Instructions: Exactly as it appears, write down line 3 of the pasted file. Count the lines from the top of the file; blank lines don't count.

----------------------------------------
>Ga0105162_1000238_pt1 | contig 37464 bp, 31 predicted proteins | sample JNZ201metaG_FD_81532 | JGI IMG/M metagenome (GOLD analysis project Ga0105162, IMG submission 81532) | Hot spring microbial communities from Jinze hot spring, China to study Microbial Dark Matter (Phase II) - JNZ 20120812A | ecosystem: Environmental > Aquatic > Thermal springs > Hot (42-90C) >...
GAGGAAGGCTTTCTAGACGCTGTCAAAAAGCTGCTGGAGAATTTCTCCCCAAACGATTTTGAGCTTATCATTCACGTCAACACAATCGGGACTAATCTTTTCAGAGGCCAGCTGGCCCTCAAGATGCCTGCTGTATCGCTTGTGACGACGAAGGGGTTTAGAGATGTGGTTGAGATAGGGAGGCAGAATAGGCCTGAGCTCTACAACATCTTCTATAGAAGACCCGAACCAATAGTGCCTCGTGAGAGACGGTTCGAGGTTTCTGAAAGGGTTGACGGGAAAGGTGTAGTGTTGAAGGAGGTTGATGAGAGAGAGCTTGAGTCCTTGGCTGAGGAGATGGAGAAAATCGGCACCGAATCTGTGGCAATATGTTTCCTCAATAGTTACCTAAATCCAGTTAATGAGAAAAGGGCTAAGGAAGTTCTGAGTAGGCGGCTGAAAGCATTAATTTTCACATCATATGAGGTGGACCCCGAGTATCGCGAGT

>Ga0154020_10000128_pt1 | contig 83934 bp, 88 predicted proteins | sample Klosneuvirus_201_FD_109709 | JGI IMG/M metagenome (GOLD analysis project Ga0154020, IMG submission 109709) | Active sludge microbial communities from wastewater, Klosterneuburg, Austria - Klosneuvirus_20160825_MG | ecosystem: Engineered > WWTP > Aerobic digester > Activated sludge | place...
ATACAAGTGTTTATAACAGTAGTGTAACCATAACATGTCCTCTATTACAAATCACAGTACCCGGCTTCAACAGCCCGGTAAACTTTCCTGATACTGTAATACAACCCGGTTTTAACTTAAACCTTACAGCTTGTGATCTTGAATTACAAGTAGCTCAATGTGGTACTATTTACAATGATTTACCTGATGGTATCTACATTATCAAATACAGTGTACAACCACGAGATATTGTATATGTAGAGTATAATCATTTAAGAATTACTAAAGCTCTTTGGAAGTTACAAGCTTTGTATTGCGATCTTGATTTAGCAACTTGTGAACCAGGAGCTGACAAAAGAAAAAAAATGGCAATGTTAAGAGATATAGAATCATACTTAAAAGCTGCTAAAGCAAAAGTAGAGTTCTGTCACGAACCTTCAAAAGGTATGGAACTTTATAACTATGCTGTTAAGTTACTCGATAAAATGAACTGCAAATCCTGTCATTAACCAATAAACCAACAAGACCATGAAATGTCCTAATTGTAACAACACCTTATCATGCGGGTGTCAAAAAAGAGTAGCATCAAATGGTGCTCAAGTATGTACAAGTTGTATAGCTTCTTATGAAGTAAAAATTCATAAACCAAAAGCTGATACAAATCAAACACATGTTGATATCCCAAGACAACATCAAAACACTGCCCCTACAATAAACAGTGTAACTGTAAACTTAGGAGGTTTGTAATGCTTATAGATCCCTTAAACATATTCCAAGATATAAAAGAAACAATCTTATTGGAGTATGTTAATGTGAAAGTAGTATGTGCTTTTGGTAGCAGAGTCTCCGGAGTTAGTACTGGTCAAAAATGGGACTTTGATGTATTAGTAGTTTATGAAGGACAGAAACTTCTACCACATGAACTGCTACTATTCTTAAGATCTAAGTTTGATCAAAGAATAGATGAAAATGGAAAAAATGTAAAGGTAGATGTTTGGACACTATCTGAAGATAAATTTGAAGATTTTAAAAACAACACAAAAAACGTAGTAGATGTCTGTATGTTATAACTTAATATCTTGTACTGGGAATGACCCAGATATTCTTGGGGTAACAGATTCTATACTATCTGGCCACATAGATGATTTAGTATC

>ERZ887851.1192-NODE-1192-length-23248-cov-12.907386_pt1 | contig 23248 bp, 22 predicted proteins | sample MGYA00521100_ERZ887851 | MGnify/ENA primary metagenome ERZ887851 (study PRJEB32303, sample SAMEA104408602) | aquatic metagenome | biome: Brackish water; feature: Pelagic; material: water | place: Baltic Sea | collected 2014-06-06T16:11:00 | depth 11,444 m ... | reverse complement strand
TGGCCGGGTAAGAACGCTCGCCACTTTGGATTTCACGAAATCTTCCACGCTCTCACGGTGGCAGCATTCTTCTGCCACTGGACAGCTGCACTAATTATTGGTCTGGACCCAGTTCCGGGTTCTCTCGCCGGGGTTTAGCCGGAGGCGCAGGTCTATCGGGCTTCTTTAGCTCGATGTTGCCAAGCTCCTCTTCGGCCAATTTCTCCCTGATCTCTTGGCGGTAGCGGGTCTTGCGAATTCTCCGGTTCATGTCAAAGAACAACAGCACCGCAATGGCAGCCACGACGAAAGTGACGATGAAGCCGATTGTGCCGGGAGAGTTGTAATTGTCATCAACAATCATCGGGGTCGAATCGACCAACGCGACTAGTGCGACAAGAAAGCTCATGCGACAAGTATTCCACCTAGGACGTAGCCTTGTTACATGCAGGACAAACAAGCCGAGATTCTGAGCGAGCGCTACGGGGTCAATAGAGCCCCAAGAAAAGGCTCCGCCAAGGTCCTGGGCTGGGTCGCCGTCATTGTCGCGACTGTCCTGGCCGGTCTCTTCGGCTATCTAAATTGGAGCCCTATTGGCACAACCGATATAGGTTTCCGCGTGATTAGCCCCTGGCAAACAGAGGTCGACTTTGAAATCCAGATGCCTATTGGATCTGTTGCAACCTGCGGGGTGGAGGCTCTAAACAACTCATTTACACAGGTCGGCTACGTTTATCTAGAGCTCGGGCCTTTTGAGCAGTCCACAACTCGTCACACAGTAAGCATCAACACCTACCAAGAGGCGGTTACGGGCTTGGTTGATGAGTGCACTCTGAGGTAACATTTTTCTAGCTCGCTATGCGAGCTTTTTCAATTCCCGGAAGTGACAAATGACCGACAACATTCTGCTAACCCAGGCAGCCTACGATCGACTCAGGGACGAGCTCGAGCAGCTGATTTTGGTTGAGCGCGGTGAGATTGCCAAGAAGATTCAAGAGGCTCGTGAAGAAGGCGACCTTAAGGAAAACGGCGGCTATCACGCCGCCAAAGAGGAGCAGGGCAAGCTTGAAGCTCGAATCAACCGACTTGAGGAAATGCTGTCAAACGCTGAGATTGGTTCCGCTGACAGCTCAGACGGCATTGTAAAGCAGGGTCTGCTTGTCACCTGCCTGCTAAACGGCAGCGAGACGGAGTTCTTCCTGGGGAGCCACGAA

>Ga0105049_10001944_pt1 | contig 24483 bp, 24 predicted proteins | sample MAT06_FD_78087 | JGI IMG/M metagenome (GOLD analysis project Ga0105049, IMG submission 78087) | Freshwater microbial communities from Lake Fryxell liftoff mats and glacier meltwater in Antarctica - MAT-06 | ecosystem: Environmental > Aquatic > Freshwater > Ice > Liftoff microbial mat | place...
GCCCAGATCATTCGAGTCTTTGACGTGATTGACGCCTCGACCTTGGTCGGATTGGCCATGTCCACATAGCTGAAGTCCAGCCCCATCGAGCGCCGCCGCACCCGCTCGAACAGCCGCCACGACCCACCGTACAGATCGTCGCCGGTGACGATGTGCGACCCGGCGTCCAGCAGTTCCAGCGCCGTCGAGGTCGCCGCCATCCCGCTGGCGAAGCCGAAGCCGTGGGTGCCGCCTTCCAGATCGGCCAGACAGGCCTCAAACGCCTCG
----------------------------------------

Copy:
>Ga0154020_10000128_pt1 | contig 83934 bp, 88 predicted proteins | sample Klosneuvirus_201_FD_109709 | JGI IMG/M metagenome (GOLD analysis project Ga0154020, IMG submission 109709) | Active sludge microbial communities from wastewater, Klosterneuburg, Austria - Klosneuvirus_20160825_MG | ecosystem: Engineered > WWTP > Aerobic digester > Activated sludge | place...